Background Fatigue (FTG) is a symptom commonly reported by patients with rheumatoid arthritis (RA). Little is known about its nature and etiology. The number of studies including fatigue as an outcome measure has increased rapidly during recent years and is considered a potential marker of RA disease activity in the clinic (1). In order to judge whether a given change in any disease marker in the individual patient is due to “measurement error” or to real change it is essential to know how large the natural variation of the disease marker is when the disease activity is constant.
Objectives The purpose of the present study was to examine intra-individual FTG fluctuations in patients with stable RA during treatment with a biological agent.
Methods 233 RA patients treated with a biological agent and with stable disease activity were identified in the Danish registry for biological treatment in rheumatology (DANBIO). Stable disease activity was defined as a change in DAS28-CRP ≤0.6 between two consecutive visits with complete clinical data sets available including FTG. Paired data from a single set of such two consecutive visits were extracted for each patient. Data comprised DAS28-CRP and its individual components, HAQ and global assessment of the patient (PaGl) and the physician (PhGl) as well as patient reported FTG scored on 0-100 visual analogue scales (VAS). Bland-Altman analyses were used to assess the lower and upper 95% limits of agreement between the two consecutive FTG assessments and the corresponding bias (the mean of individual differences). Associations between intra-individual inter-visit differences (Δ) in FTG and in other measures of disease activity were evaluated using Pearson's linear correlation analyses and by stepwise multiple regression with ΔFTG as the dependent variable. A p-value ≤0.05 was considered statistically significant.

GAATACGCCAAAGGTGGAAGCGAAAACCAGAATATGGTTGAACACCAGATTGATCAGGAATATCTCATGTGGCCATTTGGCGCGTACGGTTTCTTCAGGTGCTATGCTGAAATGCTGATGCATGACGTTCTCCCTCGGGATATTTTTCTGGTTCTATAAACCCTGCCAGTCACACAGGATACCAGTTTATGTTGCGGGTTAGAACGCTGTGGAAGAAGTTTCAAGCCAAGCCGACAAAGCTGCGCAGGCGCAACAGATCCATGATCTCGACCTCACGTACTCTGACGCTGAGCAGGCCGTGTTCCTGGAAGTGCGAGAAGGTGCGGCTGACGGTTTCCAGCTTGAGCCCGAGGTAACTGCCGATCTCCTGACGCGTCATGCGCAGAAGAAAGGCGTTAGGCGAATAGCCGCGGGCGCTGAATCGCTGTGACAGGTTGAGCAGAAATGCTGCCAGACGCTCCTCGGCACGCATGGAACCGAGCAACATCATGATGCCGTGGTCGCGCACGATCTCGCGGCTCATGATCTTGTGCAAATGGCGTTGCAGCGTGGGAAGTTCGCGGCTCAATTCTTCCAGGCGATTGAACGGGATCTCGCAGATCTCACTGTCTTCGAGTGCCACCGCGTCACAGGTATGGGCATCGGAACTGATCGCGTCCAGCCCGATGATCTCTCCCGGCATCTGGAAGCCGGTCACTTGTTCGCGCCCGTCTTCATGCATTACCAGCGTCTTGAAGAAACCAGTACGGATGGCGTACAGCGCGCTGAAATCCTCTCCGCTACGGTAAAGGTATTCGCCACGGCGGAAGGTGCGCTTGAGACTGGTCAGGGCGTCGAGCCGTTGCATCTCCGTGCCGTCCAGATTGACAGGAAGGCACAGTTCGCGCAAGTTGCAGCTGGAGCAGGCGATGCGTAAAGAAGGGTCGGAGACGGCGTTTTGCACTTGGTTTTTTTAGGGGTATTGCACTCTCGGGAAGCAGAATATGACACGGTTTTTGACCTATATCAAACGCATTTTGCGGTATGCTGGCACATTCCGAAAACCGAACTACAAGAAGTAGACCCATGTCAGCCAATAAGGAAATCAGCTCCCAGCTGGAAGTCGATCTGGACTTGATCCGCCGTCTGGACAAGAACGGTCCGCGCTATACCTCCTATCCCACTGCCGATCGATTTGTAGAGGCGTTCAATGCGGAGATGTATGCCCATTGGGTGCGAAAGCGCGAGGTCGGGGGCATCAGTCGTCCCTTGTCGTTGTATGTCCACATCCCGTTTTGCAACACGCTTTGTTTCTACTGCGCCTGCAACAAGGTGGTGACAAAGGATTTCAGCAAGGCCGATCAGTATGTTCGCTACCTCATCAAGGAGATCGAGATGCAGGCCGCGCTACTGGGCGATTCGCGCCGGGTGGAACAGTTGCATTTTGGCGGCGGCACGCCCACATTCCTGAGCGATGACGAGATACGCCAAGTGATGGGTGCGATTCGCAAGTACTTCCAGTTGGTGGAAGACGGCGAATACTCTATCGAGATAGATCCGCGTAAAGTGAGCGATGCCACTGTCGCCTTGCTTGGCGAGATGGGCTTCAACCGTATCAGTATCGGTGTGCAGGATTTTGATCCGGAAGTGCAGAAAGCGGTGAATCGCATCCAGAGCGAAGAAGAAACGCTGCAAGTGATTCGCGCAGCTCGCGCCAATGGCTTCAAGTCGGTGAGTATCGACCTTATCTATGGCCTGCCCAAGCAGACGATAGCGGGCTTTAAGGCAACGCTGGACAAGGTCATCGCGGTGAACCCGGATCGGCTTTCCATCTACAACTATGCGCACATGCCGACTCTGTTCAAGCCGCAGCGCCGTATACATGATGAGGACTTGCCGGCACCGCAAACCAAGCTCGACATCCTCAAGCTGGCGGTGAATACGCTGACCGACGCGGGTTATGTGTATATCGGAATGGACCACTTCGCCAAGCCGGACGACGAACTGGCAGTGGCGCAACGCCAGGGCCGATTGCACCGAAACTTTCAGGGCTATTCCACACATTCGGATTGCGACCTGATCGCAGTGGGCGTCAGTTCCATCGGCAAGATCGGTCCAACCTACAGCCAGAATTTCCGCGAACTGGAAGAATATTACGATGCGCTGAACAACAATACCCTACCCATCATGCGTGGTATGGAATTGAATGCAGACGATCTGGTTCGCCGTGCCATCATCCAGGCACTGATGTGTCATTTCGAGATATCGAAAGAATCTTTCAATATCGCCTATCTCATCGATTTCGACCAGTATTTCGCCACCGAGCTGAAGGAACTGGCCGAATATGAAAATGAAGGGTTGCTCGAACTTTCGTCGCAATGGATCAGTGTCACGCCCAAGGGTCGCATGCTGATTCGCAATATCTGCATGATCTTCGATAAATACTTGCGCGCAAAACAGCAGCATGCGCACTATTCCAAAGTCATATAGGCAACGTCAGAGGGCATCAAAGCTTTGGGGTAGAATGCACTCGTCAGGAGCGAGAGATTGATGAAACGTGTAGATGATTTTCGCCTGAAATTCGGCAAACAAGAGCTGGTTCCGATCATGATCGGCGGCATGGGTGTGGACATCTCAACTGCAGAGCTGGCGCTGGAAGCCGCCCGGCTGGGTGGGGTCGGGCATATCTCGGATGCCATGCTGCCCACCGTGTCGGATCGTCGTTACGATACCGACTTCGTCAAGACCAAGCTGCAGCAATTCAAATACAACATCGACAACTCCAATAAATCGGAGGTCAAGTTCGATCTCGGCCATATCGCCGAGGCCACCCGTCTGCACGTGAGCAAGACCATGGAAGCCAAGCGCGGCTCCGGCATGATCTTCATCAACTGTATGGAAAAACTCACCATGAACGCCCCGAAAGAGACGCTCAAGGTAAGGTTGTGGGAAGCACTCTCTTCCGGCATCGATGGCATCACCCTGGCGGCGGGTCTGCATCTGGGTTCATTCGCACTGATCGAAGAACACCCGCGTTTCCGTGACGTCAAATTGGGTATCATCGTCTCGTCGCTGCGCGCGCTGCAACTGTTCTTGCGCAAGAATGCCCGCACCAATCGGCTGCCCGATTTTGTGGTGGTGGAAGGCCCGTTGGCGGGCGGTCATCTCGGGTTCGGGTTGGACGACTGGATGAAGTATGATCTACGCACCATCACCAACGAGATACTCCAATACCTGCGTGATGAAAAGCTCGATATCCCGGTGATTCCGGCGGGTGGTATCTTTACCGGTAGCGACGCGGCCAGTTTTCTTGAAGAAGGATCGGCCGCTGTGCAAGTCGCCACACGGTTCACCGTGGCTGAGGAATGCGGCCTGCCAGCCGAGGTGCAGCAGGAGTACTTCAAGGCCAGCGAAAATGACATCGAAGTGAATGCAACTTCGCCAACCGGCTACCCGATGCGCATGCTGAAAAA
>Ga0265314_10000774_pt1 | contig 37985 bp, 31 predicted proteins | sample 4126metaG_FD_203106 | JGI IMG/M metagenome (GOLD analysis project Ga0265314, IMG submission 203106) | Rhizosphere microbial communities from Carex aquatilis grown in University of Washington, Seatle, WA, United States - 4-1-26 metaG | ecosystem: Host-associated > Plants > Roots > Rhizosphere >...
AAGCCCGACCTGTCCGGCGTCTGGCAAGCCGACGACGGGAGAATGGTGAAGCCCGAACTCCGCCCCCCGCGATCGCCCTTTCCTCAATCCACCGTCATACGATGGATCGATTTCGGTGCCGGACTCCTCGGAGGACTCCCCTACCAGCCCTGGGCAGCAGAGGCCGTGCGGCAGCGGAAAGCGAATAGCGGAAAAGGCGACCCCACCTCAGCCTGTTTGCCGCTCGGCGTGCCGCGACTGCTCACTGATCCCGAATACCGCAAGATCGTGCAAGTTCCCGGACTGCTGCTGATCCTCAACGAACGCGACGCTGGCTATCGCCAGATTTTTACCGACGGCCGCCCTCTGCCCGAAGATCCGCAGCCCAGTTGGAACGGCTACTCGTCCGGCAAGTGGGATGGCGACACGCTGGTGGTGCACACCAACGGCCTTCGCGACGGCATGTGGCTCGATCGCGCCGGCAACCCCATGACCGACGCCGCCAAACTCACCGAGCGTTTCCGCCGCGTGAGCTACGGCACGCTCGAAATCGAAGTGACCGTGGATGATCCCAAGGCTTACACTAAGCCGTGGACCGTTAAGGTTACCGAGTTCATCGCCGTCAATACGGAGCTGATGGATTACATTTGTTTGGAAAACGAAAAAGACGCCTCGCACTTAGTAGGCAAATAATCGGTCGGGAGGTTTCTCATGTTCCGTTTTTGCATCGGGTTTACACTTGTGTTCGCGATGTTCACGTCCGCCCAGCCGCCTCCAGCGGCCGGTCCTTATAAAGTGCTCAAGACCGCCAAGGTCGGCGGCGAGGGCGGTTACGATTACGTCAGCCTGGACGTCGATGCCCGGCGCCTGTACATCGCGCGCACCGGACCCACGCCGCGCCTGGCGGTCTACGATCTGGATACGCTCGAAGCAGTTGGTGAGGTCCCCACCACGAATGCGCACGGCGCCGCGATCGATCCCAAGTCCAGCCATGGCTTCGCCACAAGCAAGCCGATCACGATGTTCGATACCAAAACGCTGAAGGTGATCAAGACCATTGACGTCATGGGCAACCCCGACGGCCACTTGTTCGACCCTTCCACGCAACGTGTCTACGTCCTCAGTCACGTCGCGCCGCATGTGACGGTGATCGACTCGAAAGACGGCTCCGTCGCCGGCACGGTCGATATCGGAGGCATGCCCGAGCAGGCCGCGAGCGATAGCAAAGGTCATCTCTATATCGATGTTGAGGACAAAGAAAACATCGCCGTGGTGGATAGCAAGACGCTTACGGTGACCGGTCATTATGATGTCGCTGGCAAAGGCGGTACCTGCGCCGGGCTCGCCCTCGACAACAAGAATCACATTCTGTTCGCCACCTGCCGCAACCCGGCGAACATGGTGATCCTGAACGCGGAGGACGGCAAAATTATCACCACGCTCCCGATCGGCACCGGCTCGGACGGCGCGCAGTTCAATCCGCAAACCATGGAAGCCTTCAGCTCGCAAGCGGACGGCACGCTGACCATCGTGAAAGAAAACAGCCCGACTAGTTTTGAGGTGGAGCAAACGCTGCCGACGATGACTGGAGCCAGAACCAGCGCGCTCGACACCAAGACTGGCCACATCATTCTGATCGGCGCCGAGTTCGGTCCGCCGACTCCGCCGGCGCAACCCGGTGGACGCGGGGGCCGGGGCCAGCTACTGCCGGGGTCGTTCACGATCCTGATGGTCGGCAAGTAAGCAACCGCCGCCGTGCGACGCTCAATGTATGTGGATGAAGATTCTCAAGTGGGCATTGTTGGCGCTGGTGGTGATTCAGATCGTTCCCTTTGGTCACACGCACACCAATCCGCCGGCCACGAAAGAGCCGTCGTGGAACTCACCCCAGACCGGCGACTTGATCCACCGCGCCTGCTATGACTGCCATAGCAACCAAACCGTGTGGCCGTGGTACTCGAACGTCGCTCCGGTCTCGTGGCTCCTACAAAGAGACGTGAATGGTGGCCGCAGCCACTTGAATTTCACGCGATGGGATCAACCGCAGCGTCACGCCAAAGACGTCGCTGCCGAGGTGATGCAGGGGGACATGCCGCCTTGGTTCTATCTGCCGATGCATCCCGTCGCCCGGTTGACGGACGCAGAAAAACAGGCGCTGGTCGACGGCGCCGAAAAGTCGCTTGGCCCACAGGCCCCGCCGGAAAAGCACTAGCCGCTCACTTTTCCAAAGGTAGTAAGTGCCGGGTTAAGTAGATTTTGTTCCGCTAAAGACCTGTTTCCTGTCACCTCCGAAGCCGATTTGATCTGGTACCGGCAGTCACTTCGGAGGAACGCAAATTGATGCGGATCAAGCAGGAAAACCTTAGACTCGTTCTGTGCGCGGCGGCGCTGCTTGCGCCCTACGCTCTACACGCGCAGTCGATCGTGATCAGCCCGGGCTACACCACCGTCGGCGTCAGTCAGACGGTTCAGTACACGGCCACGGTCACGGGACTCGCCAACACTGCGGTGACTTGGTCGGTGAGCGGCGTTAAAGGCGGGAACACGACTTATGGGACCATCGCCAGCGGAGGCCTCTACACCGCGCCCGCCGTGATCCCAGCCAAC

Results Mean age was 60±15 years, female/male ratio 3.2, mean time from treatment start to the first visit 136.1±117.8 (range 0-485) weeks, mean inter-visit duration time 22.3±20.7 weeks, mean DAS28 3.1±1.2 and mean FTG 43.3±27.6. Mean ΔDAS28-CRP was 0.0±0.3 (range -0.6 to 0.6) (NS). The bias for FTG was 0.9±18.8 (NS) and the lower and upper limits of agreement -35.9 and 37.7, respectively. No significant correlation was found between the absolute value of ΔFTG and the inter-visit duration time (r =0.043, NS). ΔFTG was weakly correlated with ΔPain (r =0.33, p<0.01) and ΔPaGl (r =0.39, p<0.001) and were not significantly correlated with change in any other single measure of disease activity or ΔDAS28-CRP. In a multiple regression analysis including Δ of all disease activity measures including DAS28-CRP as independent variables, ΔFTG was significantly predicted by only ΔPaGl (beta =0.26, p<0.001) and ΔPain (beta =0.15, p<0.05). No statistically significant difference in FTG or ΔFTG was found between males and females.
Conclusions In individual RA patients, large fluctuations in FTG with no relation to time intervals were observed although the disease activity was unchanged. If FTG is considered to reflect disease activity, changes in FTG less than approximately 35 on a VAS-scale may be interpreted as natural variation or pure measurement error.
Thyberg I et al. Factors related to fatigue in women and men with early rheumatoid arthritis: the Swedish TIRA study. J Rehabil Med 2009; 41: 904-12.
Disclosure of Interest None declared